Roof vs. Ceiling

By Jaxson

Main Difference

The main difference between Roof and Ceiling is that the Roof is a covering on the uppermost part of a building or vehicle and Ceiling is a overhead interior surface that covers the upper limit of a room

  • Roof

    A roof is the top covering of a building, including all materials and constructions necessary to support it on the walls of the building or on uprights; it provides protection against rain, snow, sunlight, extremes of temperature, and wind. A roof is part of the building envelope.

    The characteristics of a roof are dependent upon the purpose of the building that it covers, the available roofing materials and the local traditions of construction and wider concepts of architectural design and practice and may also be governed by local or national legislation. In most countries a roof protects primarily against rain. A verandah may be roofed with material that protects against sunlight but admits the other elements. The roof of a garden conservatory protects plants from cold, wind, and rain, but admits light.

    A roof may also provide additional living space, for example a roof garden.

  • Ceiling

    A ceiling is an overhead interior surface that covers the upper limits of a room. It is not generally considered a structural element, but a finished surface concealing the underside of the roof structure or the floor of a story above. Ceilings can be decorated to taste, and there are many fine examples of frescoes and artwork on ceilings especially in religious buildings.

    The most common type of ceiling is the dropped ceiling, which is suspended from structural elements above. Panels of drywall are fastened either directly to the ceiling joists or to a few layers of moisture-proof plywood which are then attached to the joists. Pipework or ducts can be run in the gap above the ceiling, and insulation and fireproofing material can be placed here.

    A subset of the dropped ceiling is the suspended ceiling, wherein a network of aluminum struts, as opposed to drywall, are attached to the joists, forming a series of rectangular spaces. Individual pieces of cardboard are then placed inside the bottom of those spaces so that the outer side of the cardboard, interspersed with aluminum rails, is seen as the ceiling from below. This makes it relatively easy to repair the pipes and insulation behind the ceiling, since all that is necessary is to lift off the cardboard, rather than digging through the drywall and then replacing it.

    Other types of ceiling include the cathedral ceiling, the concave or barrel-shaped ceiling, the stretched ceiling and the coffered ceiling. Coving often links the ceiling to the surrounding walls. Ceilings can play a part in reducing fire hazard, and a system is available for rating the fire resistance of dropped ceilings.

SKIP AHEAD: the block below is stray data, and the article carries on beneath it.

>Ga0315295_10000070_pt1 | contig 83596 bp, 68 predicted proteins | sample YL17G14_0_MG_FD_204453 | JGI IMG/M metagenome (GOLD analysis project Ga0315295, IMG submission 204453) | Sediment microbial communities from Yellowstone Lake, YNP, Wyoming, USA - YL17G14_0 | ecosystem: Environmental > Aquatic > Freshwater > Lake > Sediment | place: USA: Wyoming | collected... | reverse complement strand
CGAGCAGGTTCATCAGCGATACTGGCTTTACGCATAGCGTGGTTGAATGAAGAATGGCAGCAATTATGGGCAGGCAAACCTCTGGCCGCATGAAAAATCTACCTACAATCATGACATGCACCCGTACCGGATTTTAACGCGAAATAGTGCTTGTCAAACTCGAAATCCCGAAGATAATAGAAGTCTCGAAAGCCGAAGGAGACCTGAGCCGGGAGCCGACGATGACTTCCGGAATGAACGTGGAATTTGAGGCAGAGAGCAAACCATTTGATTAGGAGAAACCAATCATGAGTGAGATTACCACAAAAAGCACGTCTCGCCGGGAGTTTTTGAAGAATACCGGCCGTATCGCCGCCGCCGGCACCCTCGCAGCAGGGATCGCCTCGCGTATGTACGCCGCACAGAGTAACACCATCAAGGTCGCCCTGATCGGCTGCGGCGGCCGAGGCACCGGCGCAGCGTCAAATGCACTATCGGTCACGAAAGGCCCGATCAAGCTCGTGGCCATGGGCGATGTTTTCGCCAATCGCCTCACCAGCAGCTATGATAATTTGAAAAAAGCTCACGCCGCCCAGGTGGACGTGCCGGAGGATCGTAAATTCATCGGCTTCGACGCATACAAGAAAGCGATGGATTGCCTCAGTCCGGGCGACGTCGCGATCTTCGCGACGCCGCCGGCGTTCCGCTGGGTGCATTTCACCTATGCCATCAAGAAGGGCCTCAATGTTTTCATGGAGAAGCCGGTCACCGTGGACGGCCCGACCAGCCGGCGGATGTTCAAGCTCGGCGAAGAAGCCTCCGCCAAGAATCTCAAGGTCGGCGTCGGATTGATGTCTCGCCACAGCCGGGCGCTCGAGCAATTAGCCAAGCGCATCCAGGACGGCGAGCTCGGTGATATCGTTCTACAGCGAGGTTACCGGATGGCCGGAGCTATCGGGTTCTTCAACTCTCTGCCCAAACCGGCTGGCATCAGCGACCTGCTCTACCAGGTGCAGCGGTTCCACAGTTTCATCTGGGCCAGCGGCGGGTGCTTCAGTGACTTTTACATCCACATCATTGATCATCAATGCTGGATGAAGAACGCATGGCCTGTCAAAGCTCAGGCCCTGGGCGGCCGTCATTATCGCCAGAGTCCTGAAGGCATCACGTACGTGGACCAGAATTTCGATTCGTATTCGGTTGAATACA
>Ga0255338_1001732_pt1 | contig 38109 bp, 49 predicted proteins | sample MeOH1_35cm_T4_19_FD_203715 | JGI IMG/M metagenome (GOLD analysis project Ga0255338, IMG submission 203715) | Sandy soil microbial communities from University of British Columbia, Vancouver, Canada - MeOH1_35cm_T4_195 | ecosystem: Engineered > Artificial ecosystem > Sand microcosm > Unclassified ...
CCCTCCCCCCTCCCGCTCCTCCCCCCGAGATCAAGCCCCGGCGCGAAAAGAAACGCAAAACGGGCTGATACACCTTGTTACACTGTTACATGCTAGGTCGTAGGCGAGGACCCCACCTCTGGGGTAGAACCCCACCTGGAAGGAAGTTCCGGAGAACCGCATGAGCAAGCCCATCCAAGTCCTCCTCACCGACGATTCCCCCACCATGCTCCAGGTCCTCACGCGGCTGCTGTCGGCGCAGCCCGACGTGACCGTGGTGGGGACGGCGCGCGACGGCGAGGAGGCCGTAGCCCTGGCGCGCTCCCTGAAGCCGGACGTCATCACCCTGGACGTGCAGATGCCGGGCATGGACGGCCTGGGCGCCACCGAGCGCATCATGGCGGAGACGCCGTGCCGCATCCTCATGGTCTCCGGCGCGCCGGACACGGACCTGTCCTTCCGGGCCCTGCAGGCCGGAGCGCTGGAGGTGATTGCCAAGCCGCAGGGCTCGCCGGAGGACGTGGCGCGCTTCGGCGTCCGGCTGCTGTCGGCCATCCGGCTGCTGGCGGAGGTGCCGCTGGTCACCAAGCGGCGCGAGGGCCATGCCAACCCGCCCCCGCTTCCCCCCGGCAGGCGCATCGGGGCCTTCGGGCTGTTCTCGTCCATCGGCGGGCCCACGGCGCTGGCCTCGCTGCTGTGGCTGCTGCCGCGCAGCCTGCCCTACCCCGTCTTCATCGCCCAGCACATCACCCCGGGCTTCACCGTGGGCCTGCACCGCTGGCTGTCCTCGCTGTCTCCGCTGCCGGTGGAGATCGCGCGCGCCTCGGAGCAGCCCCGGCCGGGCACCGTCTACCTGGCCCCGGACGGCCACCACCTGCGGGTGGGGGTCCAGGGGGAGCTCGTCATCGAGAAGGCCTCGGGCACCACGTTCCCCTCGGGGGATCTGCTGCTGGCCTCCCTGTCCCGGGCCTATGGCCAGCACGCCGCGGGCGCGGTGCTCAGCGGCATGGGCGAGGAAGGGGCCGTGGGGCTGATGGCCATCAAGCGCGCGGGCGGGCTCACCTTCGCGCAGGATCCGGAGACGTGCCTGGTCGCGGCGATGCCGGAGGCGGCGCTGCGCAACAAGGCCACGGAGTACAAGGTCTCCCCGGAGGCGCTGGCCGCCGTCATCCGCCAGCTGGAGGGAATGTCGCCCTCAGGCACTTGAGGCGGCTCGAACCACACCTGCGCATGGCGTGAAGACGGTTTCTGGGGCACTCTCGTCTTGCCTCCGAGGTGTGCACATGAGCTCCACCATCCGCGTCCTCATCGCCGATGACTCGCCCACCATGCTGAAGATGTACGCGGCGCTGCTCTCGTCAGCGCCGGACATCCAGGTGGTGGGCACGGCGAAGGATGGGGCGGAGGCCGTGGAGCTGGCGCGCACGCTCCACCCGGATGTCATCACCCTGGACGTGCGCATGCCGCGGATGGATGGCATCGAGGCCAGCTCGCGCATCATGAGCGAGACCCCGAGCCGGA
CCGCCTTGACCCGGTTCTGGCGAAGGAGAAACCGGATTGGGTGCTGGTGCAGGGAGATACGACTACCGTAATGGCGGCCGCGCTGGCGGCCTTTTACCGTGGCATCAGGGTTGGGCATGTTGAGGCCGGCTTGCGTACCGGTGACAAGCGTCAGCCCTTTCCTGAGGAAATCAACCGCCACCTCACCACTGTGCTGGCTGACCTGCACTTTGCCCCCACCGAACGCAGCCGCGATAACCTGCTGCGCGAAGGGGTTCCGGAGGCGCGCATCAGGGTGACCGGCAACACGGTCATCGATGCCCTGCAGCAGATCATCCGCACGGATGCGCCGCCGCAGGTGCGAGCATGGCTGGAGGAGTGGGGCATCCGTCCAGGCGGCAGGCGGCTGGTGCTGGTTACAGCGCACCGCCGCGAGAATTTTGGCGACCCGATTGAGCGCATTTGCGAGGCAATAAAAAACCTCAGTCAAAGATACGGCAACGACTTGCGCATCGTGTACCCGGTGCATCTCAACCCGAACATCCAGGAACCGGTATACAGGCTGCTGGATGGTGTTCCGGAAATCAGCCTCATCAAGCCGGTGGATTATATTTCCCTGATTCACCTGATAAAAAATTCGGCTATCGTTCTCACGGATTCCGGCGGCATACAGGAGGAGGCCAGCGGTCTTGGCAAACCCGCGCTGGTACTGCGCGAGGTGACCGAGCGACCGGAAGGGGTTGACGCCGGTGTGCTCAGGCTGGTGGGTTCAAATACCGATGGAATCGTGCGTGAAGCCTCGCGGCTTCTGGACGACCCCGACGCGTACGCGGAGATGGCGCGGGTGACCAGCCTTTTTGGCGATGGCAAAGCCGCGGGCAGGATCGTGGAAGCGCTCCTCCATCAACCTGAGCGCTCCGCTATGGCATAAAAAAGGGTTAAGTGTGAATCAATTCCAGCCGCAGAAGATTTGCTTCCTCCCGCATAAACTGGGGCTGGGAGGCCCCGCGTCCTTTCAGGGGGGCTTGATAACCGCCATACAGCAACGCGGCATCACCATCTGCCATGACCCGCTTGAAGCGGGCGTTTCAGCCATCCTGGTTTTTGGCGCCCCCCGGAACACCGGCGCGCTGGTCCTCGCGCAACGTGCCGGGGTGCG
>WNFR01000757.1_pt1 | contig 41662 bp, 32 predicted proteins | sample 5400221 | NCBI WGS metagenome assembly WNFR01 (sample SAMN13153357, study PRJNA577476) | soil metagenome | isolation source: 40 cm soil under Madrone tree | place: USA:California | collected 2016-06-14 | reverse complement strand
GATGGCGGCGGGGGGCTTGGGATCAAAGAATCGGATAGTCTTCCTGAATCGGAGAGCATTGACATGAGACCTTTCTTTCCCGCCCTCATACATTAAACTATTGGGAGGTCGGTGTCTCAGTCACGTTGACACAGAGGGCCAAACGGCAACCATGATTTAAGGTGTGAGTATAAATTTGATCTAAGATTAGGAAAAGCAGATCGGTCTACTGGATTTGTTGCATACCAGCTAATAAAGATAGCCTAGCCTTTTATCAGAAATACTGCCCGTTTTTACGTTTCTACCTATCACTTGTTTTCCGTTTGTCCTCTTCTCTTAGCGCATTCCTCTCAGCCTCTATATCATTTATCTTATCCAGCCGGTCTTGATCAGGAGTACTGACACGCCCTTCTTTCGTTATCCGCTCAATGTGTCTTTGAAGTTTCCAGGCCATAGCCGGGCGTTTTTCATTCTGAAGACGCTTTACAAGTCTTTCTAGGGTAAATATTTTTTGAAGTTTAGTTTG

• Roof (noun)

    The external covering at the top of a building

  • Roof (noun)

    The upper part of a cavity.

    “The palate is the roof of the mouth.”

    “Archaeologists discovered that the cave’s roof was decked with paintings.”

  • Roof (noun)

    The surface or bed of rock immediately overlying a bed of coal or a flat vein.

  • Roof (verb)

    To cover or furnish with a roof.

  • Roof (verb)

    To traverse buildings by walking or climbing across their roofs.

  • Roof (verb)

    To put into prison for not a short time.

  • Ceiling (noun)

    The overhead closure of a room.

    “the dining room had an ornate ceiling”

  • Ceiling (noun)

    The upper limit of an object or action.

    “price ceilings”

  • Ceiling (noun)

    The highest altitude at which an aircraft can safely maintain flight.

  • Ceiling (noun)

    The measurement of visible distance from ground or sea level to an overcast cloud cover; under a clear sky, the ceiling measurement is identified as “unlimited.”

    “Even though it was cloudy, there was still enough ceiling for the Blue Angels to perform a great show.”

  • Ceiling (noun)

    The smallest integer greater than or equal to a given number.

    “the ceiling of 4.5 is 5, the ceiling of -4.5 is -4”

  • Ceiling (noun)

    The inner planking of a vessel.

  • Ceiling (verb)

    present participle of ceil

  • Roof (noun)

    the structure forming the upper covering of a building or vehicle

    “a car with a vinyl roof”

    “a thatched roof”

    “the rain woke him, hammering on the roof”

    “roof timbers”

  • Roof (noun)

    the top inner surface of a covered area or space; the ceiling

    “the roof of the cave fell in”

  • Roof (noun)

    used to signify a house or other building, especially in the context of hospitality or shelter

    “helping those without a roof over their heads”

    “they slept under the same roof”

    “a range of childcare facilities all under one roof”

    “while you live under my roof you’re not going to have a tattoo”

  • Roof (noun)

    the upper limit or level of prices or wages

    “starting salary £12,185, rising to a roof of £16,835”

  • Roof (verb)

    cover with a roof

    “the yard had been roughly roofed over with corrugated iron”

  • Roof (verb)

    function as the roof of

    “fan vaults roof these magnificent buildings”

  • Ceiling (noun)

    the upper interior surface of a room or other similar compartment

    “the books were stacked from floor to ceiling”

  • Ceiling (noun)

    an upper limit set on prices, wages, or expenditure

    “the government imposed a wage ceiling of 3 per cent”

  • Ceiling (noun)

    the maximum altitude that a particular aircraft can reach

    “the aircraft’s quoted ceiling of 24,000 feet”

  • Ceiling (noun)

    the altitude of the base of a cloud layer.

  • Ceiling (noun)

    the inside planking of a ship’s bottom and sides.

Oxford Dictionary

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